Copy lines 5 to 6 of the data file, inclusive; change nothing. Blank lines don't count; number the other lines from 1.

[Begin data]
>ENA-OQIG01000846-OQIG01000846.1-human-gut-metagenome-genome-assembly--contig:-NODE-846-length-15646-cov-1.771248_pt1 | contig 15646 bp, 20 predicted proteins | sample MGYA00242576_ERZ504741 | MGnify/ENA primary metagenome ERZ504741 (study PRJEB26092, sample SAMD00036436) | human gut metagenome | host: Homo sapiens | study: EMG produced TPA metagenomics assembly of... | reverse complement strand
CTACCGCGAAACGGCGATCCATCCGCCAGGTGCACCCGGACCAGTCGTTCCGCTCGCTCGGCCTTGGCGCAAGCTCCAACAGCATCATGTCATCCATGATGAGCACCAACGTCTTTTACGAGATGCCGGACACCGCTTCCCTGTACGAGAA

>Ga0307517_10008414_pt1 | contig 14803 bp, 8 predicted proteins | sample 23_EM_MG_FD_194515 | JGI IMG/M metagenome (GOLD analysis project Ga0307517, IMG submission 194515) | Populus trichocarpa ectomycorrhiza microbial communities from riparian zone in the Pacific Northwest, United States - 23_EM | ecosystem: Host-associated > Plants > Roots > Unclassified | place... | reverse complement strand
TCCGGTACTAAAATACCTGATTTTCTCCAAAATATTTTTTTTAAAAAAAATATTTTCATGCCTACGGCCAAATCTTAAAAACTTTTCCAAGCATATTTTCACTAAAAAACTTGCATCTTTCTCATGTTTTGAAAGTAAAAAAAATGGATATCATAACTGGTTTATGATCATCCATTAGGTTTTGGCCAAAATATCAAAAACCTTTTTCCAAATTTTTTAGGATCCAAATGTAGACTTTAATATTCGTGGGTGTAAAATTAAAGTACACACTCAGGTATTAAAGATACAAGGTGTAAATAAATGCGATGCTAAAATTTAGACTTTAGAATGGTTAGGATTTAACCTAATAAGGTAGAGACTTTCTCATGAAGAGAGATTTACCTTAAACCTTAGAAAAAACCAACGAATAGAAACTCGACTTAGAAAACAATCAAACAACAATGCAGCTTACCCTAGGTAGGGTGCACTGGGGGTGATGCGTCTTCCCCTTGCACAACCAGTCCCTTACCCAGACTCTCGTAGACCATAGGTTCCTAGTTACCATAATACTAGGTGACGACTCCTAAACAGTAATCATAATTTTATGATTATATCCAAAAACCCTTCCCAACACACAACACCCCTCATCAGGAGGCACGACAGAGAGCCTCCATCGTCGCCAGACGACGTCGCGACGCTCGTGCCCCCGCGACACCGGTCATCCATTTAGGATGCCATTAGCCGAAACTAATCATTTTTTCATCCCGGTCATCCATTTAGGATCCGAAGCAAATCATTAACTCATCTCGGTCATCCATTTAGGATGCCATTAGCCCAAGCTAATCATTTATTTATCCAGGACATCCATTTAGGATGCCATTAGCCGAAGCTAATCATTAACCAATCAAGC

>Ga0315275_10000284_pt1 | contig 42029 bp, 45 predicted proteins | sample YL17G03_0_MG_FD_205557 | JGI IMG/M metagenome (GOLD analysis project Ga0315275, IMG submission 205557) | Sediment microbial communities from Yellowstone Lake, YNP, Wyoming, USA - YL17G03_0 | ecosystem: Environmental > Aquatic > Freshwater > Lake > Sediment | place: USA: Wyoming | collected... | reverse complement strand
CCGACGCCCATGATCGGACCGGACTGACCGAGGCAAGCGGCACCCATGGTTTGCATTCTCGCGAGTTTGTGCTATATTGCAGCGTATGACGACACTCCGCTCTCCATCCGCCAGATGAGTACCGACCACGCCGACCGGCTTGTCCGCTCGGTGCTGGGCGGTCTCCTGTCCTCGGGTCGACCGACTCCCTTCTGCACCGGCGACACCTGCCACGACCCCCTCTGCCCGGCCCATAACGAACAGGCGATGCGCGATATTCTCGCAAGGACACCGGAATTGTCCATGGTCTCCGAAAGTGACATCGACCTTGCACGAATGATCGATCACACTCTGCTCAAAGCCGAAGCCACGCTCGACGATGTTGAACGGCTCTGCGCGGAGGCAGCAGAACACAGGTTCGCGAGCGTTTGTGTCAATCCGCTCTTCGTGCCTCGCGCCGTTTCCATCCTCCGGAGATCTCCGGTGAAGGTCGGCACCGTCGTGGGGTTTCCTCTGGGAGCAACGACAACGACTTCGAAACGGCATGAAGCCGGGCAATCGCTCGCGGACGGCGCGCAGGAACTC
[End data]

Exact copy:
>Ga0315275_10000284_pt1 | contig 42029 bp, 45 predicted proteins | sample YL17G03_0_MG_FD_205557 | JGI IMG/M metagenome (GOLD analysis project Ga0315275, IMG submission 205557) | Sediment microbial communities from Yellowstone Lake, YNP, Wyoming, USA - YL17G03_0 | ecosystem: Environmental > Aquatic > Freshwater > Lake > Sediment | place: USA: Wyoming | collected... | reverse complement strand
CCGACGCCCATGATCGGACCGGACTGACCGAGGCAAGCGGCACCCATGGTTTGCATTCTCGCGAGTTTGTGCTATATTGCAGCGTATGACGACACTCCGCTCTCCATCCGCCAGATGAGTACCGACCACGCCGACCGGCTTGTCCGCTCGGTGCTGGGCGGTCTCCTGTCCTCGGGTCGACCGACTCCCTTCTGCACCGGCGACACCTGCCACGACCCCCTCTGCCCGGCCCATAACGAACAGGCGATGCGCGATATTCTCGCAAGGACACCGGAATTGTCCATGGTCTCCGAAAGTGACATCGACCTTGCACGAATGATCGATCACACTCTGCTCAAAGCCGAAGCCACGCTCGACGATGTTGAACGGCTCTGCGCGGAGGCAGCAGAACACAGGTTCGCGAGCGTTTGTGTCAATCCGCTCTTCGTGCCTCGCGCCGTTTCCATCCTCCGGAGATCTCCGGTGAAGGTCGGCACCGTCGTGGGGTTTCCTCTGGGAGCAACGACAACGACTTCGAAACGGCATGAAGCCGGGCAATCGCTCGCGGACGGCGCGCAGGAACTC